Pushan, Pūṣan: 12 definitions


Pushan means something in Hinduism, Sanskrit. If you want to know the exact meaning, history, etymology or English translation of this term then check out the descriptions on this page. Add your comment or reference to a book if you want to contribute to this summary article.

The Sanskrit term Pūṣan can be transliterated into English as Pusan or Pushan, using the IAST transliteration scheme (?).

In Hinduism

Purana and Itihasa (epic history)

Source: archive.org: Shiva Purana - English Translation

Pūṣan (पूषन्) (Puṣan?) is the name of a deity, according to the Śivapurāṇa 2.2.37. Accordingly:—“[...] after uprooting his enemies, like a lion the elephants of the forest, Vīrabhadra surveyed all the quarters frequently to know ‘who is where’. [...] Caṇḍa forcibly plucked off the teeth of Pūṣan, who had formerly laughed and showed his teeth while Śiva was being cursed”.

Note: Maṇibhadra is is represented as toothless. The cause of his being toothless is variously explained. See H. M. P. 250. According to the present text, it was Caṇḍa, the follower of Vīrabhadra who uprooted his teeth.

Purana book cover
context information

The Purana (पुराण, purāṇas) refers to Sanskrit literature preserving ancient India’s vast cultural history, including historical legends, religious ceremonies, various arts and sciences. The eighteen mahapuranas total over 400,000 shlokas (metrical couplets) and date to at least several centuries BCE.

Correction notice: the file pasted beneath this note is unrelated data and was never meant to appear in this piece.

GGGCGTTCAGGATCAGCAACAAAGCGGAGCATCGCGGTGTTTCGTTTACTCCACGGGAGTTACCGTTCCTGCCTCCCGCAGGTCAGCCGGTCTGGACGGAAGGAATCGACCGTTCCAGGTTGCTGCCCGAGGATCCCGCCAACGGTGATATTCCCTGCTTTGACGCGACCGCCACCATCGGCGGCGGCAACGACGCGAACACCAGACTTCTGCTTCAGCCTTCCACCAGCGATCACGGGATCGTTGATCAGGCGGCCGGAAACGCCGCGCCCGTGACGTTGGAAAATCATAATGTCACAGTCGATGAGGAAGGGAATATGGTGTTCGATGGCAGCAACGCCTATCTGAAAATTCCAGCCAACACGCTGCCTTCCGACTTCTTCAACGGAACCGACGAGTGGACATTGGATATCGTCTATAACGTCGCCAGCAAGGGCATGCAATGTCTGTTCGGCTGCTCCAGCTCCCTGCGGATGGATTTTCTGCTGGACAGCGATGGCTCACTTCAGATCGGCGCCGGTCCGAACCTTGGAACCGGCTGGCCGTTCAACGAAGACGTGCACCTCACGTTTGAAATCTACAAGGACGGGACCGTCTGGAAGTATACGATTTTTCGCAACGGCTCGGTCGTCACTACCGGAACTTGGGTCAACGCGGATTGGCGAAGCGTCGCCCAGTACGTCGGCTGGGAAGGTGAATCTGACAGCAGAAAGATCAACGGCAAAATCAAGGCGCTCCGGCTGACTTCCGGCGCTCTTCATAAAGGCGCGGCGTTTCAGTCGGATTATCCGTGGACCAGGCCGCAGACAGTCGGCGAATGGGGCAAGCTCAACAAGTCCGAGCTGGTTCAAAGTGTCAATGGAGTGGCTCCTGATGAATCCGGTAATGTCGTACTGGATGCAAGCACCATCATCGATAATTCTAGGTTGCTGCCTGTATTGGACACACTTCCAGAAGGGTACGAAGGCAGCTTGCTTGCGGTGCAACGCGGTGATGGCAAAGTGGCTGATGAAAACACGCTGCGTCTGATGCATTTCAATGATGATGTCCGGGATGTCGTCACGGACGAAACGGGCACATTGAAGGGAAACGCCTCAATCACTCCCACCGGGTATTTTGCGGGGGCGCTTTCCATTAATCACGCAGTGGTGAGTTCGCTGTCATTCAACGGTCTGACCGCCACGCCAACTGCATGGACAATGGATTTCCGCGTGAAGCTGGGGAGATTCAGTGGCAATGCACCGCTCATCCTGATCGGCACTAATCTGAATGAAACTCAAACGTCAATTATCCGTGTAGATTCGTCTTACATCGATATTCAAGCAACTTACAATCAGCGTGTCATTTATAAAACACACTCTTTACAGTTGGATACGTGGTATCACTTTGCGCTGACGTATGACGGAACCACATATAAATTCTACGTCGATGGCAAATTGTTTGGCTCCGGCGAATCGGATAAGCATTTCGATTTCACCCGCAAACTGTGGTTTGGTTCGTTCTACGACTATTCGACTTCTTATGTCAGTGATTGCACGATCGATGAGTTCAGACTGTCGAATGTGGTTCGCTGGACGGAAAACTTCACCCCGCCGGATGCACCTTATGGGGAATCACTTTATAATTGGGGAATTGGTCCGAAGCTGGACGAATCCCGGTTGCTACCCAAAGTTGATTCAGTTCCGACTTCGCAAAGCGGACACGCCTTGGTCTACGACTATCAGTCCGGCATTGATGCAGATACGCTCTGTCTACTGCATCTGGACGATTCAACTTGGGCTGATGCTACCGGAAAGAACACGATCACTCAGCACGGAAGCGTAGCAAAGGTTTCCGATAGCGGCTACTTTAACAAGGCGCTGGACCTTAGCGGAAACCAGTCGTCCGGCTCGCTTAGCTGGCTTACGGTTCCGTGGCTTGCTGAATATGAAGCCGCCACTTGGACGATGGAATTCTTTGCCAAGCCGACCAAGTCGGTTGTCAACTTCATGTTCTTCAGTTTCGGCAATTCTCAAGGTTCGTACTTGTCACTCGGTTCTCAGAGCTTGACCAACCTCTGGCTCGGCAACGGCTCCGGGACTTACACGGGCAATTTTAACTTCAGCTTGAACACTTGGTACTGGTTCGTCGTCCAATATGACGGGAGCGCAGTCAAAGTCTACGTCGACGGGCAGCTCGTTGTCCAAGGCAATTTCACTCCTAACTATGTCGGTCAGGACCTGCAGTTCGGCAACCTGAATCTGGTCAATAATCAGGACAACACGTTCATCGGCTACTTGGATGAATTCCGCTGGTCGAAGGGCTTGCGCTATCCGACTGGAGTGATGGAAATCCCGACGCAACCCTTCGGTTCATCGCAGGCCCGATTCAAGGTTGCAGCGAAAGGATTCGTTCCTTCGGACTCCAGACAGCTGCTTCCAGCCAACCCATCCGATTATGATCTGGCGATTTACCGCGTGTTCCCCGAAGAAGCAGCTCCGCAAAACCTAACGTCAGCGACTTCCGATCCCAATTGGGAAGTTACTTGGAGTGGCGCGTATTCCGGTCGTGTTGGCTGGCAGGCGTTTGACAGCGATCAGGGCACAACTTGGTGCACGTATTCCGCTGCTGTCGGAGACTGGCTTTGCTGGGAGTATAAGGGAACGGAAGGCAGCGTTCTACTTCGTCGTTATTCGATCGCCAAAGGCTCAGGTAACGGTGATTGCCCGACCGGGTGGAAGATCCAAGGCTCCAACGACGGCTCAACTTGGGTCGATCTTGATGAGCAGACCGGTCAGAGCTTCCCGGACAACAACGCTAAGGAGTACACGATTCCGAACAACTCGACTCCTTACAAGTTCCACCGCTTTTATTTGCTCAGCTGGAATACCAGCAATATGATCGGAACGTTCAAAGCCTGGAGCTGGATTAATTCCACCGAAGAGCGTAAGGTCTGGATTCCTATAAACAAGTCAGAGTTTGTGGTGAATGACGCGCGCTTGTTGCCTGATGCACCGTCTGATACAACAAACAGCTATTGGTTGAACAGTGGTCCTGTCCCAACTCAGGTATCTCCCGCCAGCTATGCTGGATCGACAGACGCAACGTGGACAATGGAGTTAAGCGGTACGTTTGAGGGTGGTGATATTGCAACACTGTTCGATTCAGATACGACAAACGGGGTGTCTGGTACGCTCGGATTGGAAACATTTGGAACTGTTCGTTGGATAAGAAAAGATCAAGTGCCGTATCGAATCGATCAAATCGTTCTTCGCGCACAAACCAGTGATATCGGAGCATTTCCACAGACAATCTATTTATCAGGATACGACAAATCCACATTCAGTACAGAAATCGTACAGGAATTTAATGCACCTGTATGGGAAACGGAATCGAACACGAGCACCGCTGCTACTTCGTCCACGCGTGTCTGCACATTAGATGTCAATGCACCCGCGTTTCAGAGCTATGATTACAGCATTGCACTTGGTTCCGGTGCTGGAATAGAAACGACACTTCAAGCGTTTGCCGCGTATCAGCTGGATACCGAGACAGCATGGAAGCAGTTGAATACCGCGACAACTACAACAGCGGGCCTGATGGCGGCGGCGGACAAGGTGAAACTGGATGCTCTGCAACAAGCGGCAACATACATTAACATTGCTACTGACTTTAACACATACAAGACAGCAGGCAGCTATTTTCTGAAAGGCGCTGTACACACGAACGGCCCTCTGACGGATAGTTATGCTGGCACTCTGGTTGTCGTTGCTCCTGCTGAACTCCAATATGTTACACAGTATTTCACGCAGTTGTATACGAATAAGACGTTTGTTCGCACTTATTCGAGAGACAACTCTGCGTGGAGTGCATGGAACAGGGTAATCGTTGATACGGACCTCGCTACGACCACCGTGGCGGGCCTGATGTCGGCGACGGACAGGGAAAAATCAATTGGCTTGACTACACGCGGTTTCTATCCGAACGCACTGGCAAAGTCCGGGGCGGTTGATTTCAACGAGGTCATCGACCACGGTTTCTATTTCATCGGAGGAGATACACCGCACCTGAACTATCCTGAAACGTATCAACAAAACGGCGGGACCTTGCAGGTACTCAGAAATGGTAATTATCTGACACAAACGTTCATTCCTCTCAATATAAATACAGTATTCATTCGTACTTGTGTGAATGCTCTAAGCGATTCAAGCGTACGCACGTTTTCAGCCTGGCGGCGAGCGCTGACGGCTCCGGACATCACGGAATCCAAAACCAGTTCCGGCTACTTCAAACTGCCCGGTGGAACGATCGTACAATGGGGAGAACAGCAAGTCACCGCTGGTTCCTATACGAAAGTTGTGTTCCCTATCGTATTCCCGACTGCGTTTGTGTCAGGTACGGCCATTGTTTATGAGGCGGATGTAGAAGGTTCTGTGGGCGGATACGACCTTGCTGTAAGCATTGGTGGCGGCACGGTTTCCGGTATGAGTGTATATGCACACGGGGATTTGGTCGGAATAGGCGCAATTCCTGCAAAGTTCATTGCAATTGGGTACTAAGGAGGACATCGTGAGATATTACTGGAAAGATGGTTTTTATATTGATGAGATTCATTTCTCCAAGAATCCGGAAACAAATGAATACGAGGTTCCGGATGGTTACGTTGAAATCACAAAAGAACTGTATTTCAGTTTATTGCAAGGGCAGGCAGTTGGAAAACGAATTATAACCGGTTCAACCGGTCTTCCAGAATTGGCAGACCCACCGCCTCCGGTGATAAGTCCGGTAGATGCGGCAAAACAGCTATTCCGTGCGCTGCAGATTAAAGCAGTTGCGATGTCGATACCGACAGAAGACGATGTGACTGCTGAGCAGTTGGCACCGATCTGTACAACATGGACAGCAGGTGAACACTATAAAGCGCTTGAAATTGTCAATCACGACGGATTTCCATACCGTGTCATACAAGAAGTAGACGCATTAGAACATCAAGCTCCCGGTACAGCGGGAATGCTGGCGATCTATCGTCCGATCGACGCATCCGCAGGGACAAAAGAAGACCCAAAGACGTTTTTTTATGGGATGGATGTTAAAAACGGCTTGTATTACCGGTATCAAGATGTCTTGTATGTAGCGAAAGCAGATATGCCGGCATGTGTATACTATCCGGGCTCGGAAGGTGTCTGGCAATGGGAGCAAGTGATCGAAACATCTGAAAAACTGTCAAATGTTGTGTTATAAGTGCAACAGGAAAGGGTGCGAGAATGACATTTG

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Vastushastra (architecture)

Source: Brill: Śaivism and the Tantric Traditions (architecture)

Pūṣan (पूषन्) refers to one of the deities to be installed in the ground plan for the construction of houses, according to the Bṛhatkālottara, chapter 112 (the vāstuyāga-paṭala).—The plan for the construction is always in the form of a square. That square is divided into a grid of cells (padas). [...] Once these padas have been laid out, deities [e.g., Pūṣan] are installed in them. In the most common pattern 45 deities are installed.

Pūṣan as a doorway deity is associated with the Nakṣatra called Viśākhā and the consequence is sukha. [...] The Mayasaṃgraha (verse 5.156-187) describes a design for a 9-by-9-part pura, a residential complex for a community and its lead figure. [...] This record lists a place for eating vessels at Pūṣan.

Vastushastra book cover
context information

Vastushastra (वास्तुशास्त्र, vāstuśāstra) refers to the ancient Indian science (shastra) of architecture (vastu), dealing with topics such architecture, sculpture, town-building, fort building and various other constructions. Vastu also deals with the philosophy of the architectural relation with the cosmic universe.

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General definition (in Hinduism)

Source: Apam Napat: Indian Mythology

Pushan is the guardian deity of roads, who removes dangers out of the way. He is also called the 'guardian of travelers' and the 'son of deliverance'. He follows and protects cattle, and brings them home safely. His name means 'prosperer'. His favorite food is gruel. He wears braided hair and a beard. He carries a golden spear, an awl and a goad. His is a great charioteer, and his car is drawn by goats. With his golden aerial ships, Pushan is the messenger of Surya. He is the guardian of all creatures. He is also often appealed to for granting bounty. Among his other duties, he conducts the dead on the far-off path of their fathers.